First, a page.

A retread, also known as "recap," (or "remould" in the UK) is a manufacturing process designed to extend the useful lifespan of a worn tire. The word "retread" can also refer to a tire which has been taken through this process.

Retreading starts with a safety inspection of the tire. The old tread is then buffed away, and a new rubber tread is applied to the bare "casing" using specialized machinery.

Retreads are significantly cheaper than new tires. As a result, they are widely used in large-scale operations such as trucking, bussing and commercial aviation. They are also the most environmentally friendly way of recycling used tires - in some applications, a tire can be retreaded up to 10 times. Recycled rubber from retreads, and also non-retreaded tires, can be shredded to make rubber mulch.

During World War II, the term "retread" was used to describe Army officers who had left the service before the war began for any reason (failure of promotion, medical disqualification, reduction in force, retirement, etc.), but who had been recalled to active duty in the Army Reserve for the duration of the war.

External links

* [ Tire Retread Information Bureau]
* [ Tire DOT Codes] The process of "retreading" requires, after the buffing off of the old tread, there to be coating with another compound like rubber to allow the new tread to adhere to the used tire casing.

Video Links

* [ Public Sector Fleet Retreading Programs] (RealMedia)
* [ Retread Tire Benefits to the Environment and Savings] (RealMedia)
* [ Rubber on the Road. Causes and Effect] (RealMedia)
* [ Open Road Truckers Cafe - Retread Tire Commercial Trucks Kenworth Peterbilt 18 wheeler] (RealMedia)

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Look at other dictionaries:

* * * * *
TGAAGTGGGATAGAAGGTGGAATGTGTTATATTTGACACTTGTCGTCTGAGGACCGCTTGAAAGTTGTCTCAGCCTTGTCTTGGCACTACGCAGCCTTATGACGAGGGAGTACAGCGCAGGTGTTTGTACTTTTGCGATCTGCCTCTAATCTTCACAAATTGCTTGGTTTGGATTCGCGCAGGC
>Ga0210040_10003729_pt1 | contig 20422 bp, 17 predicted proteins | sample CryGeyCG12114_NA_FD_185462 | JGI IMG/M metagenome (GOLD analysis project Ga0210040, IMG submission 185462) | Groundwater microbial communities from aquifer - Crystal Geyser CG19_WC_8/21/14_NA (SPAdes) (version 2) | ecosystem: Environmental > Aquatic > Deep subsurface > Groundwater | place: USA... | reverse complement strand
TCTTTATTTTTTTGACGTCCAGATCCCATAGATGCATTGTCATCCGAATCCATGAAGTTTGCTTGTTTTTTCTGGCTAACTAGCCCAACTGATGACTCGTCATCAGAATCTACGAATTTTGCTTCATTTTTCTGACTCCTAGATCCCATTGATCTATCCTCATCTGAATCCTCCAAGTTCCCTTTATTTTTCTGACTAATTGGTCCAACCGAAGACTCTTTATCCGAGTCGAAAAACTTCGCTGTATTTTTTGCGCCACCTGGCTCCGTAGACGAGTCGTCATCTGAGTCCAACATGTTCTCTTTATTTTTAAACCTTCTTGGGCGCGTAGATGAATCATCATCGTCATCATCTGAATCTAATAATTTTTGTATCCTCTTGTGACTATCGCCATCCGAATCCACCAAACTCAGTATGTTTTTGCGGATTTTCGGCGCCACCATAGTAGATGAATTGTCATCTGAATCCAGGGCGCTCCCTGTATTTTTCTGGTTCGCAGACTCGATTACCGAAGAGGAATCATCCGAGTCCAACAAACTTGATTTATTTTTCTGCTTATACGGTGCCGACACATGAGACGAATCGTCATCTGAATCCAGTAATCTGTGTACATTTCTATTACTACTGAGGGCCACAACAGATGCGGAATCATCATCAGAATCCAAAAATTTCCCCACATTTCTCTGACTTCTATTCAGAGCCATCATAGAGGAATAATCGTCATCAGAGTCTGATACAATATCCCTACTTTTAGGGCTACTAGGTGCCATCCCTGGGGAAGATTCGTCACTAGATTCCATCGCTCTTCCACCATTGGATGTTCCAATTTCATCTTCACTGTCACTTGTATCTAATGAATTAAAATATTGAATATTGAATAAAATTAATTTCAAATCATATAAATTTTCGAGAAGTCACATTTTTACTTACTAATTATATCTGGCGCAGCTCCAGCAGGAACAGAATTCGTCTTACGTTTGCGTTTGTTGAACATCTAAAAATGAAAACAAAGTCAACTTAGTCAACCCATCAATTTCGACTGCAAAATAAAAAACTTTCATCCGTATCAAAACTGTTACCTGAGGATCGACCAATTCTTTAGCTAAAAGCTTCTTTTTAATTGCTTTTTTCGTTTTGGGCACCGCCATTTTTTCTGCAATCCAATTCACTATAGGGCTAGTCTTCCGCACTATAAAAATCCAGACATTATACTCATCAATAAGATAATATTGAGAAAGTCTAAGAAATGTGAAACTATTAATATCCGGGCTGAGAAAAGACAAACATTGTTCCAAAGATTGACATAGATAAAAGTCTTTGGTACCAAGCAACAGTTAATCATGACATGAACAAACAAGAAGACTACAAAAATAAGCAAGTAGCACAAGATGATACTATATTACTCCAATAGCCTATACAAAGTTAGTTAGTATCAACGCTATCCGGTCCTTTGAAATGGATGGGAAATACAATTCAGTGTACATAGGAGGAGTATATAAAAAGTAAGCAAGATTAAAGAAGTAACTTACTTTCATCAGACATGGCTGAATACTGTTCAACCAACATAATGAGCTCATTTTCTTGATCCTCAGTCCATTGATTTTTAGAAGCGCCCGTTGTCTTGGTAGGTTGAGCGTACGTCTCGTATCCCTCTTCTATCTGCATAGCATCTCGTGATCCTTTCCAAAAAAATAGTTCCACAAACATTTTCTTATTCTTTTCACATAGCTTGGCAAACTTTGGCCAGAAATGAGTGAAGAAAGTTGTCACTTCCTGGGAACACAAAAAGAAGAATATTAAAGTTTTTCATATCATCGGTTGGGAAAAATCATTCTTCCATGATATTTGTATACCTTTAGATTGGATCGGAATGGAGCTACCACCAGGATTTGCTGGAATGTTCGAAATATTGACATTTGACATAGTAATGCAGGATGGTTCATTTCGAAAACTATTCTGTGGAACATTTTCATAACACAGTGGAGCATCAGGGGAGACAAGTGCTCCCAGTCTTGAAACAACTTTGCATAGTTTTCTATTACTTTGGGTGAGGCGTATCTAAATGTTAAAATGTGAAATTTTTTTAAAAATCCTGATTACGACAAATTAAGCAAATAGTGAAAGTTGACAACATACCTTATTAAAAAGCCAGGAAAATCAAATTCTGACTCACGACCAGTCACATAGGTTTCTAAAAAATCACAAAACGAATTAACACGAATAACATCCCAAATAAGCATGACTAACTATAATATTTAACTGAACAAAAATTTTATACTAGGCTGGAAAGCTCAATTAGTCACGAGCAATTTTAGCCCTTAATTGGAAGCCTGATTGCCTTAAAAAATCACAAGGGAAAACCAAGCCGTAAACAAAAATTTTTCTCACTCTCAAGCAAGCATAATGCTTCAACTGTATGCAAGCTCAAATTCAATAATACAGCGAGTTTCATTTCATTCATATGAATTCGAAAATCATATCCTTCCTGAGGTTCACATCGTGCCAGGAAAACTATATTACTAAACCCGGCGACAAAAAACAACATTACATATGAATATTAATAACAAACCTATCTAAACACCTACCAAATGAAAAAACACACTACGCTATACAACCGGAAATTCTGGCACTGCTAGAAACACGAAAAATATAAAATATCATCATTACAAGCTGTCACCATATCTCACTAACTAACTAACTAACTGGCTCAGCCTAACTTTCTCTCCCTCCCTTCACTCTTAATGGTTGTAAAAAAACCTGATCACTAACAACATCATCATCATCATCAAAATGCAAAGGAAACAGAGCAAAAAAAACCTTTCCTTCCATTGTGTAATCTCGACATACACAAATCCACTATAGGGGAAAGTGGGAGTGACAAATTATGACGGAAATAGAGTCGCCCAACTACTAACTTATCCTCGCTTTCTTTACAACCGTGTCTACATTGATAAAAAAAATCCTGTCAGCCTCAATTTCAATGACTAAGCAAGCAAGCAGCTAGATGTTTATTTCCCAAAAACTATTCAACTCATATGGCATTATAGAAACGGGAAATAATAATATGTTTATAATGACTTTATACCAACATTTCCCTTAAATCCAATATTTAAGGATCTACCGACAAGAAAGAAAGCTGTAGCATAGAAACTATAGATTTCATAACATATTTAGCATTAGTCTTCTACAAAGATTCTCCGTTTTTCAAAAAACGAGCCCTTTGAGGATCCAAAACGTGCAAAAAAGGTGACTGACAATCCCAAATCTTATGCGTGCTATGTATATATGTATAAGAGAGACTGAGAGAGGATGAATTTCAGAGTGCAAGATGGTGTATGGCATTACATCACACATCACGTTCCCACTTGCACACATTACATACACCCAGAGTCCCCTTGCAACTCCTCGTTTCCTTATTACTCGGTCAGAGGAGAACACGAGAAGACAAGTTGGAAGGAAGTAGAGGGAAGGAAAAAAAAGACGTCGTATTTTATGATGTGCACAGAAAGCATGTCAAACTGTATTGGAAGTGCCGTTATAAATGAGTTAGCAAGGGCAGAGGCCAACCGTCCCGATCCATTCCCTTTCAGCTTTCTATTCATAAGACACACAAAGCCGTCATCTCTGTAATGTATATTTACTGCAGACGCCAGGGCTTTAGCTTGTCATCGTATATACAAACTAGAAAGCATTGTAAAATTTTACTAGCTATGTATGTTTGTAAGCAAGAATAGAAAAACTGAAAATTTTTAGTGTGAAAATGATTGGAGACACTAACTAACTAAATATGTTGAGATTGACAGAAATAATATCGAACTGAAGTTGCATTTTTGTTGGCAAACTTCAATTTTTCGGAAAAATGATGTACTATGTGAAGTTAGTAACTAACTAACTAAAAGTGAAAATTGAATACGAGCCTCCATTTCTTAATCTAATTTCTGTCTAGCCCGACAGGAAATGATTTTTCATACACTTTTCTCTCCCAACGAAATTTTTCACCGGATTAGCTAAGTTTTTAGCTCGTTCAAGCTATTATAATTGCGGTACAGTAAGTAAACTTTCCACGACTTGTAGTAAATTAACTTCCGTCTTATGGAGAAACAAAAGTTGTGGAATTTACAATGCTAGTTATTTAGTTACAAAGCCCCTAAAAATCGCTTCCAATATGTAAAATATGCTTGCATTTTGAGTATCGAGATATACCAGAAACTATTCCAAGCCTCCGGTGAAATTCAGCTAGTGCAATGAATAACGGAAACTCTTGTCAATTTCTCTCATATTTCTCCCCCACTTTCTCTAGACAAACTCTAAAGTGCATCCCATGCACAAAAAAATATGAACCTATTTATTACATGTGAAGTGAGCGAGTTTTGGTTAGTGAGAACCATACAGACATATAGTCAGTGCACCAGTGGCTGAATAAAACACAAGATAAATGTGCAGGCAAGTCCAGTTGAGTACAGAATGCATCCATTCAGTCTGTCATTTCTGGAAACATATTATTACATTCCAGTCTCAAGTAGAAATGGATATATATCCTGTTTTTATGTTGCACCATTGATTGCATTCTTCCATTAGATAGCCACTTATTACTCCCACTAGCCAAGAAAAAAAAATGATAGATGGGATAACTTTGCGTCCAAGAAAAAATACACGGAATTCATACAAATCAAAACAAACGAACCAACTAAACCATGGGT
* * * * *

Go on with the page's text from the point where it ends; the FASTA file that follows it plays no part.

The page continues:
• Retread — Re*tread , v. t. & i. To tread again. [1913 Webster] …   The Collaborative International Dictionary of English

  • retread — index repair Burton s Legal Thesaurus. William C. Burton. 2006 …   Law dictionary

  • retread — (v.) to put a new tread on (a tire), 1908, from re back, again (see RE (Cf. re )) + TREAD (Cf. tread) (q.v.). The noun is attested from 1914; in World War I it was Australian slang for a re enlisted soldier …   Etymology dictionary

  • retread — [rē tred′; ] for n. [ rē′tred΄] vt. RECAP1 n. 1. RECAP ☆ 2. Slang a person who is called back or returns to service, esp. military service …   English World dictionary

  • retread — [[t]ri͟ːtred[/t]] retreads 1) N COUNT: usu sing, oft N of n (disapproval) If you describe something such as a book, film, or song as a retread, you mean that it contains ideas or elements that have been used before, and that it is not very… …   English dictionary

  • retread — UK [ˈriːˌtred] / US [ˈrɪˌtred] noun [countable] Word forms retread : singular retread plural retreads an old tyre with a new outer layer of rubber …   English dictionary

  • retread — [“ritred] n. a burned out person; a made over person. □ Chuck is just a retread. He’s through. □ I need somebody fresh and alive, not some tired retread …   Dictionary of American slang and colloquial expressions

  • retread — I. transitive verb (retreaded; retreading) Date: 1907 1. to bond or vulcanize a new tread to the prepared surface of (a worn tire) 2. to make over as if new < retread an old plot > II. noun Date: 1914 1. a retreaded tire …   New Collegiate Dictionary

  • retread — v. /ree tred /; n. /ree tred /, v., retreaded, retreading, n. v.t. 1. to put a new tread on (a worn pneumatic tire casing) either by recapping or by cutting fresh treads in the smooth surface. 2. to repeat or do over, esp. without the boldness or …   Universalium

  • retread — re|tread1 [ ,ri tred ] verb transitive to replace the outer layer of rubber of a tire retread re|tread 2 [ ri,tred ] noun count an old tire with a new outer layer of rubber …   Usage of the words and phrases in modern English

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